| Night moves: Bushnell still relishes the single life.
If you want to know the truth about it, I'm hoping to get laid tonight," says Candace Bushnell. Tonight is the opening of the Rem Koolhaas-designed Prada store in SoHo, and everyone who's ever been mentioned in a New York City gossip column or hopes to be has managed to wangle an invitation to the event. Of course Candace, as she is known to that slice of New York, doesn't have to beg for anything. She was already invited to all the good parties back when "Sex and the City" was just a column she wrote for the New York Observer. Since she published the collection as a best-selling book, and optioned it to Darren Star (who will be her walker this evening) and saw her Cosmos-and-Blahniks night moves made into a hit HBO series and a much-imitated way of life, Candace has become a bona fide New York celebrity. What's more, she is the patron saint of high-end girl power, the woman who got the ball rolling on the who-needs-a-husband-when-you-have-a-doorman? mentality. Candace, the blonde who created (who is) Carrie Bradshaw, is nowhere near as famous as Sarah Jessica Parker, the blonde who plays her on TV, but Candace doesn't care if everyone knows who she is "the people who matter know," she says.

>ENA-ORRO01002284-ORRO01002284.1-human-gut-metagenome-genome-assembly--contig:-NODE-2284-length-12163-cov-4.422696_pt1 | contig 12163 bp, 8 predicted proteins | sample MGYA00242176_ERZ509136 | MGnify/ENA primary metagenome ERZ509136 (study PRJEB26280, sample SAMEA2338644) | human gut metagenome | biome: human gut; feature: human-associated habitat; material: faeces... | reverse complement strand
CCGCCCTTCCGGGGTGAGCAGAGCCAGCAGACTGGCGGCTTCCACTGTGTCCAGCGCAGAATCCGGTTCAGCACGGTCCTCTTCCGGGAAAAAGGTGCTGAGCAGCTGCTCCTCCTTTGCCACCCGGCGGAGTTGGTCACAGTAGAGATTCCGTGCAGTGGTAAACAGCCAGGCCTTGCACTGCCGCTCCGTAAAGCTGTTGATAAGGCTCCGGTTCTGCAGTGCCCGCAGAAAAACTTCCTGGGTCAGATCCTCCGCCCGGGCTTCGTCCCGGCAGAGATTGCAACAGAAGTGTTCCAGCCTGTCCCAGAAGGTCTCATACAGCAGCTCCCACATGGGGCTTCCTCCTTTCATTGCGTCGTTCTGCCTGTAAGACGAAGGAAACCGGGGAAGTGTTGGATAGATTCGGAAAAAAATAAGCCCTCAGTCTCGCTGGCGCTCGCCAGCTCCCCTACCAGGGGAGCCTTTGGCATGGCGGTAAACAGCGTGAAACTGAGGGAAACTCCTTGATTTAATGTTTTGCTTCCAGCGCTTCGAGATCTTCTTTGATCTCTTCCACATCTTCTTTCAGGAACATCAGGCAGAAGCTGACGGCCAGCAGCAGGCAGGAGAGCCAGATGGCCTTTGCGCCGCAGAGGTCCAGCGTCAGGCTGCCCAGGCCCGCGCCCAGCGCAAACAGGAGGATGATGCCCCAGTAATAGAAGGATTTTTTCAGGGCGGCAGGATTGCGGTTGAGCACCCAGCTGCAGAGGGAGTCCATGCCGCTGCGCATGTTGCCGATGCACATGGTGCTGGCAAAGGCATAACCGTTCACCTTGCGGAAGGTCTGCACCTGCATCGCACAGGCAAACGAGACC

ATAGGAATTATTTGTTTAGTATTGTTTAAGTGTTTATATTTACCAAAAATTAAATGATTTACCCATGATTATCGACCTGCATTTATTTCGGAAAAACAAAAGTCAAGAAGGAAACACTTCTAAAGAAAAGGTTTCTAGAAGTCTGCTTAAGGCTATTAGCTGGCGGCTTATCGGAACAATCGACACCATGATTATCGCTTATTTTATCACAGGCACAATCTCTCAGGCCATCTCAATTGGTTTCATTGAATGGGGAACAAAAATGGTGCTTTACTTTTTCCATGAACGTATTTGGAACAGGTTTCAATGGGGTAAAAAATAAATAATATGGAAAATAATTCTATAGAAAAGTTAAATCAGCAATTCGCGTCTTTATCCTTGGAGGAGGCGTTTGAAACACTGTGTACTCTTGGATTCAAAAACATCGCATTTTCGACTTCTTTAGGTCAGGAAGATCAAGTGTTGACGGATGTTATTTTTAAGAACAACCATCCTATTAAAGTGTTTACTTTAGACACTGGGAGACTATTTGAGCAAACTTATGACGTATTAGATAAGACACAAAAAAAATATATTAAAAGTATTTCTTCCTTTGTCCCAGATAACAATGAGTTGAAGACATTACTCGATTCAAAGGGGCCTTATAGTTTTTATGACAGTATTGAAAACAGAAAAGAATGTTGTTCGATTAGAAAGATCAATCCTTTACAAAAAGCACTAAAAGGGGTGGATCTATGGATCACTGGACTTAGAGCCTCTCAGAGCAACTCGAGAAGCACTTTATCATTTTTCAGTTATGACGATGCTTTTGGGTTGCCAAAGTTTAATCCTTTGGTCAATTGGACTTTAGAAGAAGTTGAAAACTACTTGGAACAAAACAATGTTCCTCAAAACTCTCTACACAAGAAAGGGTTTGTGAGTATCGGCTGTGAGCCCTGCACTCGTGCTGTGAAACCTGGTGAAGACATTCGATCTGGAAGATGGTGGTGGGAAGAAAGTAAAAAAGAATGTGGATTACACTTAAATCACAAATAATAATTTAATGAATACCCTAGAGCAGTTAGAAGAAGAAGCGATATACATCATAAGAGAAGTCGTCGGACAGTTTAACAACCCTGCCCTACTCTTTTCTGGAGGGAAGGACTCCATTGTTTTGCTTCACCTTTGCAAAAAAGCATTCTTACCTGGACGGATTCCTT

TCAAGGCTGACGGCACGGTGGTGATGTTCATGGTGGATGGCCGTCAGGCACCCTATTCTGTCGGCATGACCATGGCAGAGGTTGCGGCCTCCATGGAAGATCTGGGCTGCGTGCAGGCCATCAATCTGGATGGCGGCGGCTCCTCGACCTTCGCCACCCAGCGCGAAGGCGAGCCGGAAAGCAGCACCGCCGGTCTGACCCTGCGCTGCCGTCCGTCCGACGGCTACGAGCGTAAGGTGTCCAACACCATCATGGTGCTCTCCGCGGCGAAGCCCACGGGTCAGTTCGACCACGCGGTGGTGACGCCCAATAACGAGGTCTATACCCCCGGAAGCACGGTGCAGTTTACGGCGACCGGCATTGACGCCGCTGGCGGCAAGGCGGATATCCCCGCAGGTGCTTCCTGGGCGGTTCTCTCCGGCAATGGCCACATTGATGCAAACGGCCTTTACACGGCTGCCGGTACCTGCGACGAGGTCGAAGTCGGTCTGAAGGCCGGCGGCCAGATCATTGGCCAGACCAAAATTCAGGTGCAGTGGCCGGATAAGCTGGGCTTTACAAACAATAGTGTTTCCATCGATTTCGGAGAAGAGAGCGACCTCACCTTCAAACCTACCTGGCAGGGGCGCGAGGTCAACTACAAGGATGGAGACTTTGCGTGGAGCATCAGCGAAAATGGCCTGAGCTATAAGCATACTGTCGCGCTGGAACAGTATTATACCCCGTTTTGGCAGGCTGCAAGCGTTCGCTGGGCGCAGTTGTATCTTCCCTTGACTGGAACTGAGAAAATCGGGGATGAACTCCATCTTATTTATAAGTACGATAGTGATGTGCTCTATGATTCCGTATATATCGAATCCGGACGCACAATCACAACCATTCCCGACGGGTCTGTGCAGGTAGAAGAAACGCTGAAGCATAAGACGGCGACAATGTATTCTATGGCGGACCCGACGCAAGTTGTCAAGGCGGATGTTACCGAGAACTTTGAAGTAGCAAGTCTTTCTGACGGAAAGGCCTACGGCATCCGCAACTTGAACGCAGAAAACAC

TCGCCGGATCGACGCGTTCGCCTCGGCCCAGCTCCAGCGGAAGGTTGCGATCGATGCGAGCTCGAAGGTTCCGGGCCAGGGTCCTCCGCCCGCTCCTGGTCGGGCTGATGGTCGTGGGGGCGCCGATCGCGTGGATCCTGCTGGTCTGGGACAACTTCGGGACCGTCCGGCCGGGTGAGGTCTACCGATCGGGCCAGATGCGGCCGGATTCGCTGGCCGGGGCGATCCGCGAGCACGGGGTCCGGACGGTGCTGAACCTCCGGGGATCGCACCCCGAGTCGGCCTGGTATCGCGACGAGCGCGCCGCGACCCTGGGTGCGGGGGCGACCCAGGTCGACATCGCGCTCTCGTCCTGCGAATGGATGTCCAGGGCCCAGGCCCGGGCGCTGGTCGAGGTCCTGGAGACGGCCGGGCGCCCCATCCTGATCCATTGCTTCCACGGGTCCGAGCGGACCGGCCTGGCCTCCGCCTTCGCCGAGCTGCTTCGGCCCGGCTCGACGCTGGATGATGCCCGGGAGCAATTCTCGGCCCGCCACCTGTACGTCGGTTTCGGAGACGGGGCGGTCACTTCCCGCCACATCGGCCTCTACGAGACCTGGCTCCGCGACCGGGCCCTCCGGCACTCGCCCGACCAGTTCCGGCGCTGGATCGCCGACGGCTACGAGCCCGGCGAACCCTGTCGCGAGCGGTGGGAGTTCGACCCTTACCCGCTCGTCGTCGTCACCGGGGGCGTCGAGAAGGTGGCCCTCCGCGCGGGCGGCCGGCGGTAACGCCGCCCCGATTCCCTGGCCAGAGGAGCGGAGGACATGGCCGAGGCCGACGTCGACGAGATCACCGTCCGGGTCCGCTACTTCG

Even famous people have to exert themselves for romance, though, and so Candace is at the Prada store near her apartment on the Upper East Side, examining Mary Janes to go with the dress she's selected for tonight's party, a wood-colored wool schoolgirl dress that if it were pink could be worn by a little girl to a birthday party. "Hopefully, this guy will show up," Candace says, fingering a pile of cashmere knee socks. Candace had "a really big flirt thing" with the guy last night at hotelier André Balazs's annual Christmas party. Before she met him, she had been flirting with Oliver Stone, telling him about the fat-dissolving diet drink her most recent ex-boyfriend, Stephen Morris, developed. "The thing with New York is that everyone flirts with everyone!" she says. "So it doesn't mean anything. It's fun!"